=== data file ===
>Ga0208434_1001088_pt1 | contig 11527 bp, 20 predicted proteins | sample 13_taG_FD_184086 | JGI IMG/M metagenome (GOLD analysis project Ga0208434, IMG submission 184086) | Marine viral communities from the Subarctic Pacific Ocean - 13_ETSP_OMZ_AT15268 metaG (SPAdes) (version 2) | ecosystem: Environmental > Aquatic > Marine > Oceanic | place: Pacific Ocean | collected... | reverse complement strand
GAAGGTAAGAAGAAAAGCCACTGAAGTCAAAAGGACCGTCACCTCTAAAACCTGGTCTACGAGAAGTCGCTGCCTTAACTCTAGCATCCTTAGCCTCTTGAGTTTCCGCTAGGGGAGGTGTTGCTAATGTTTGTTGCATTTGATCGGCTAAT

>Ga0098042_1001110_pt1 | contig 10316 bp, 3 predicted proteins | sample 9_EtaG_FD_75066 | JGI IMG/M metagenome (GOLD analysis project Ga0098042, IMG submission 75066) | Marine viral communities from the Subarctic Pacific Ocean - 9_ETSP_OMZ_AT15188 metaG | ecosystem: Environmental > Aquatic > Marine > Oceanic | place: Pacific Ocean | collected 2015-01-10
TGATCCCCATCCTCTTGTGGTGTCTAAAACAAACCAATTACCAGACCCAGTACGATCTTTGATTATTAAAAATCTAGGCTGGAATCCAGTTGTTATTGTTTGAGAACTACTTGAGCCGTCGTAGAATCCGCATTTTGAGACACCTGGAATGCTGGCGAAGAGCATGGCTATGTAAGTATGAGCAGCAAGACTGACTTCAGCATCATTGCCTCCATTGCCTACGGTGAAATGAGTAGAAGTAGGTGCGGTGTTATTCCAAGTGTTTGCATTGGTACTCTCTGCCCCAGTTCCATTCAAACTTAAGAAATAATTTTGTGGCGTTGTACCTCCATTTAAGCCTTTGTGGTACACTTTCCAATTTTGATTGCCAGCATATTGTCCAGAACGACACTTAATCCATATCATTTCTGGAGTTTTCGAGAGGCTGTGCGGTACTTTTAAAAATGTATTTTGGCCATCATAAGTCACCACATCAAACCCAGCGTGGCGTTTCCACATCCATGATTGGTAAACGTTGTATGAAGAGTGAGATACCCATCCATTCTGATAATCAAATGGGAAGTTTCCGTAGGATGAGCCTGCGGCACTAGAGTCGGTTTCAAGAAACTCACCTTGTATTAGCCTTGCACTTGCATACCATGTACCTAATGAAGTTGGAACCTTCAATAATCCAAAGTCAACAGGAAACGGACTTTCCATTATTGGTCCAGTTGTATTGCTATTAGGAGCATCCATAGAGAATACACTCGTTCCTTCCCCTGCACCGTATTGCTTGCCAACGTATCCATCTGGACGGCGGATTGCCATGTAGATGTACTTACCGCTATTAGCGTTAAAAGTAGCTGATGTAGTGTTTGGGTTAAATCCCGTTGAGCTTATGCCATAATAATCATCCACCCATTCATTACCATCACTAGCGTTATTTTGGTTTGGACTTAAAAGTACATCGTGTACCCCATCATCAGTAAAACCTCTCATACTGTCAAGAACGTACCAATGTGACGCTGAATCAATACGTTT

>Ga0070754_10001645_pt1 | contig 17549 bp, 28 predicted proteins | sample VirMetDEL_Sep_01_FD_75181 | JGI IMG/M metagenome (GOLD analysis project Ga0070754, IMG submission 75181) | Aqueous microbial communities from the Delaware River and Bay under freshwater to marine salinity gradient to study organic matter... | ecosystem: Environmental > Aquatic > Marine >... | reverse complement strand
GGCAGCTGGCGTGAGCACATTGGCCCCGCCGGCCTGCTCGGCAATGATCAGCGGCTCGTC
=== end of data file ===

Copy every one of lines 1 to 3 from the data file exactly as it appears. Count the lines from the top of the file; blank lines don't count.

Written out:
>Ga0208434_1001088_pt1 | contig 11527 bp, 20 predicted proteins | sample 13_taG_FD_184086 | JGI IMG/M metagenome (GOLD analysis project Ga0208434, IMG submission 184086) | Marine viral communities from the Subarctic Pacific Ocean - 13_ETSP_OMZ_AT15268 metaG (SPAdes) (version 2) | ecosystem: Environmental > Aquatic > Marine > Oceanic | place: Pacific Ocean | collected... | reverse complement strand
GAAGGTAAGAAGAAAAGCCACTGAAGTCAAAAGGACCGTCACCTCTAAAACCTGGTCTACGAGAAGTCGCTGCCTTAACTCTAGCATCCTTAGCCTCTTGAGTTTCCGCTAGGGGAGGTGTTGCTAATGTTTGTTGCATTTGATCGGCTAAT

>Ga0098042_1001110_pt1 | contig 10316 bp, 3 predicted proteins | sample 9_EtaG_FD_75066 | JGI IMG/M metagenome (GOLD analysis project Ga0098042, IMG submission 75066) | Marine viral communities from the Subarctic Pacific Ocean - 9_ETSP_OMZ_AT15188 metaG | ecosystem: Environmental > Aquatic > Marine > Oceanic | place: Pacific Ocean | collected 2015-01-10